ATLANTA -- Margaret Adger Pitts died last summer at 104 in the same simple home where she was born in Waverly Hall, north of Columbus.
She saw her $192 million fortune, amassed in Coca-Cola stock by her late father, as merely a favorable fact of life, said Young Harris College President Thomas Yow III.
Mr. Yow's school -- along with Emory University, a Methodist ministers' pension fund and a Macon children's home -- learned this week that they will share the income from Ms. Pitts' considerable assets.
W.I.H. Pitts, a dry goods merchant, built his fortune on Coke stock, buying it in the 1920s. He bequeathed the stock to his daughter, who had no children or other survivors, and she left it to the four Methodist-related causes.
"She probably defined Methodism in south Georgia," Mr. Yow said. "She understood, in my opinion, very clearly the opportunity she'd been given by virtue of birth and was very generous in her support."
Emory's Candler School of Theology will receive the dividend income from about $65 million of the estate. It's the third-largest gift in Emory's history and will fund six scholarships for theology students in the fall and ultimately 18 scholarships, said R. Kevin LaGree, the dean of the theology school.
Young Harris will receive the dividend income from $63.5 million, while The Methodist Home for Children and Youth in Macon will receive the income from about $47.25 million, and the pension fund for ministers in south Georgia will receive the income from about $16.25 million.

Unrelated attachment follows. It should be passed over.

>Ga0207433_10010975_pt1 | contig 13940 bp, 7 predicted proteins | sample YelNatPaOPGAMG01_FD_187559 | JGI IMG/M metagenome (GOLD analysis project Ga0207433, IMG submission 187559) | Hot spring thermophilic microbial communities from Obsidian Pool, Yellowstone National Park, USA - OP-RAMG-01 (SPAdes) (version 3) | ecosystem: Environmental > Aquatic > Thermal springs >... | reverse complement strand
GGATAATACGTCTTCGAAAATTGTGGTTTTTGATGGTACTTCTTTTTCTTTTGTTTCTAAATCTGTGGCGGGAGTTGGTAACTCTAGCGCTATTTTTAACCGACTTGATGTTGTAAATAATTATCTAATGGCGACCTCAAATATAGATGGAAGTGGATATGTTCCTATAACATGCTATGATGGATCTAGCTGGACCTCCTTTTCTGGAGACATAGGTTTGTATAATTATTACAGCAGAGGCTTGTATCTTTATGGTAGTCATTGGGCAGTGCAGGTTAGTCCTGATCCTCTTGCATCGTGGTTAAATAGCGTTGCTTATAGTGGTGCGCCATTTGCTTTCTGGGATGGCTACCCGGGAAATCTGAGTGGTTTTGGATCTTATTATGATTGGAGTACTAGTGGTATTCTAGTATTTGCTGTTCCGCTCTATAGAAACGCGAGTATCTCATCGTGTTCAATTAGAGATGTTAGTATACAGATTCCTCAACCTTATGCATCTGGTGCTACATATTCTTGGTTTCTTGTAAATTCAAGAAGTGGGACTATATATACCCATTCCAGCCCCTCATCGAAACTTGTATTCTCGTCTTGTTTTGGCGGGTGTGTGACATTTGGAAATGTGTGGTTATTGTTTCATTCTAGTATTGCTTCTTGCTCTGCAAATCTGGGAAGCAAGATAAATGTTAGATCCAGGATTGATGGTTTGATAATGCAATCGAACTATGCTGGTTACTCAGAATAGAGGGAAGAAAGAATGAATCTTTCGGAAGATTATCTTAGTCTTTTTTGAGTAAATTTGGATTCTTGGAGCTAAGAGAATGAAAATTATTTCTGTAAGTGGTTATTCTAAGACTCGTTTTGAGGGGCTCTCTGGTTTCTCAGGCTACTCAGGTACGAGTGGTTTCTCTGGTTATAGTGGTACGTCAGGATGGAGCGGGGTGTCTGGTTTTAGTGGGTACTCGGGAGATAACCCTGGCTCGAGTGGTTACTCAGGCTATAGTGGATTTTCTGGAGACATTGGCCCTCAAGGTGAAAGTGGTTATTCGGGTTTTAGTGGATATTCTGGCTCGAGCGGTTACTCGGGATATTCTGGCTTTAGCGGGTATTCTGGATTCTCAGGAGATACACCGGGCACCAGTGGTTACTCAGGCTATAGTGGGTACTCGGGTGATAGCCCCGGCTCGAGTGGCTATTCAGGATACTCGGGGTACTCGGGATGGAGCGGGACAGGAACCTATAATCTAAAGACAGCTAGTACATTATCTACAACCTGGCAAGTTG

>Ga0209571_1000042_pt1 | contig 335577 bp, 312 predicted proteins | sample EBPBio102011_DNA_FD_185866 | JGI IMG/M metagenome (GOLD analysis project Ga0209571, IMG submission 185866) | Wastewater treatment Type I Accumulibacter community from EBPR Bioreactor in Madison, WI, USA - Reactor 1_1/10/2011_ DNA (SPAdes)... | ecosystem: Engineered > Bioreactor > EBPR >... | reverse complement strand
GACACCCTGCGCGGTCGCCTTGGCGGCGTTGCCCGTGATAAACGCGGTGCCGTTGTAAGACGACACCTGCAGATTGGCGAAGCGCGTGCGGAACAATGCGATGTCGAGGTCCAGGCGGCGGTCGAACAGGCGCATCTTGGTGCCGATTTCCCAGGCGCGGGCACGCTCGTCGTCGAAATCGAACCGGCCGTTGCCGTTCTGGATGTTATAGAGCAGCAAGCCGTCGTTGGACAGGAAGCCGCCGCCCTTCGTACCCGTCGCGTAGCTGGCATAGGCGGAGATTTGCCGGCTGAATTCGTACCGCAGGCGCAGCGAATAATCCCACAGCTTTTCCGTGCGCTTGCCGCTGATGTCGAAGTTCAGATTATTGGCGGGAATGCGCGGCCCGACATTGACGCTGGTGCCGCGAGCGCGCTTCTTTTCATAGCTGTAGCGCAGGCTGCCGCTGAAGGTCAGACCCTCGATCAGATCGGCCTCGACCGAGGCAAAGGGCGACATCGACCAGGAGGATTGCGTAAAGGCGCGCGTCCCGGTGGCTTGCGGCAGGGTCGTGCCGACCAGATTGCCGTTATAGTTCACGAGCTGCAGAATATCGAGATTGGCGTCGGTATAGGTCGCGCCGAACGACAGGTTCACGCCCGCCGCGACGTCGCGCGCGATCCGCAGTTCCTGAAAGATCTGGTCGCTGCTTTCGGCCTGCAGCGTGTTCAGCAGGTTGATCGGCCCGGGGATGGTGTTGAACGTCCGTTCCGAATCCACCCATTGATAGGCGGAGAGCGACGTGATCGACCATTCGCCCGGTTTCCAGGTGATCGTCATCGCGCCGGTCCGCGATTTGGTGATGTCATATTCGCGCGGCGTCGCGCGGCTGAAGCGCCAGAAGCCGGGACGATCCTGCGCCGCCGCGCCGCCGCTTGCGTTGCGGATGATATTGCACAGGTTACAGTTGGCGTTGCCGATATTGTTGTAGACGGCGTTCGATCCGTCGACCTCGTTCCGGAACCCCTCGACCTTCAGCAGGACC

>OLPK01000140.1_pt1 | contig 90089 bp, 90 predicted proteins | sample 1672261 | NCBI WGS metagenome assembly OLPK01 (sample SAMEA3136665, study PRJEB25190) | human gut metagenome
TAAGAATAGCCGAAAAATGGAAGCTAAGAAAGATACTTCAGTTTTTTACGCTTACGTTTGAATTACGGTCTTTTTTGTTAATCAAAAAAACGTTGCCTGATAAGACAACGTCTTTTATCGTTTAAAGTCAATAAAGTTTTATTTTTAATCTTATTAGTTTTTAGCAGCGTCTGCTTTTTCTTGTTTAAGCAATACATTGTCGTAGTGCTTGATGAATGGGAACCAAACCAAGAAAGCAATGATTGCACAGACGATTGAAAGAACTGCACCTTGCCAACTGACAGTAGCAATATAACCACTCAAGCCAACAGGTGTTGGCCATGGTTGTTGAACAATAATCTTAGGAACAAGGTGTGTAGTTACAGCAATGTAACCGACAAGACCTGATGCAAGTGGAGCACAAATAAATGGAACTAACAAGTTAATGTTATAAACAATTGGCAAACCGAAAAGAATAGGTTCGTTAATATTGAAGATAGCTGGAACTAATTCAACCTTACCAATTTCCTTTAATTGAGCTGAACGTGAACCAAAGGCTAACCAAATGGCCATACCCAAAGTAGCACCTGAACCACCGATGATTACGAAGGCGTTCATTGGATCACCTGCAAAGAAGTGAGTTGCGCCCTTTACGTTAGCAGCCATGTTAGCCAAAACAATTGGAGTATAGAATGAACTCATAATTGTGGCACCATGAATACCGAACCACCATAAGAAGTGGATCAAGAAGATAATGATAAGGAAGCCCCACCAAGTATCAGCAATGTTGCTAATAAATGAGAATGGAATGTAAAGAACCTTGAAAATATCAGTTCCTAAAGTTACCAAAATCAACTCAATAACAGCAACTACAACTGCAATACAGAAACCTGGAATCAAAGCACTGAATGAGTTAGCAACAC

The institutions will receive dividends from the estate's investments held in trust, about 1 percent of the value each year. They will ask SunTrust Bank, the trust administrator, for the total annual return of the trusts' value, about 4 percent or 5 percent annually.
"This is very significant in the history of American philanthropy," said Emory President William Chace.
Young Harris will spend the money on scholarships, religious life programs and campus improvements -- Ms. Pitts' primary philanthropic interests at the college, Mr. Yow said.
Despite her wealth, Ms. Pitts lived simply, favoring plain clothes, food and customs, Mr. Yow recalled Wednesday. Arthritis confined her to a wheelchair in later years, but she rarely missed church and often visited Young Harris and the Macon children's home.
"You would have never guessed" her affluence, Mr. Yow said. "She was as down-to-earth a person as I've ever known."
He said Ms. Pitts insisted on collecting table scraps at restaurants to take home for her beloved dog, Prissy, who perched in her lap.
The Macon home has a cottage that's been dubbed "Miss Margaret's house," said Steve Rumford, administrator of the home.
"She was here at the groundbreaking, and she had a shovel in her hand. She was 103."
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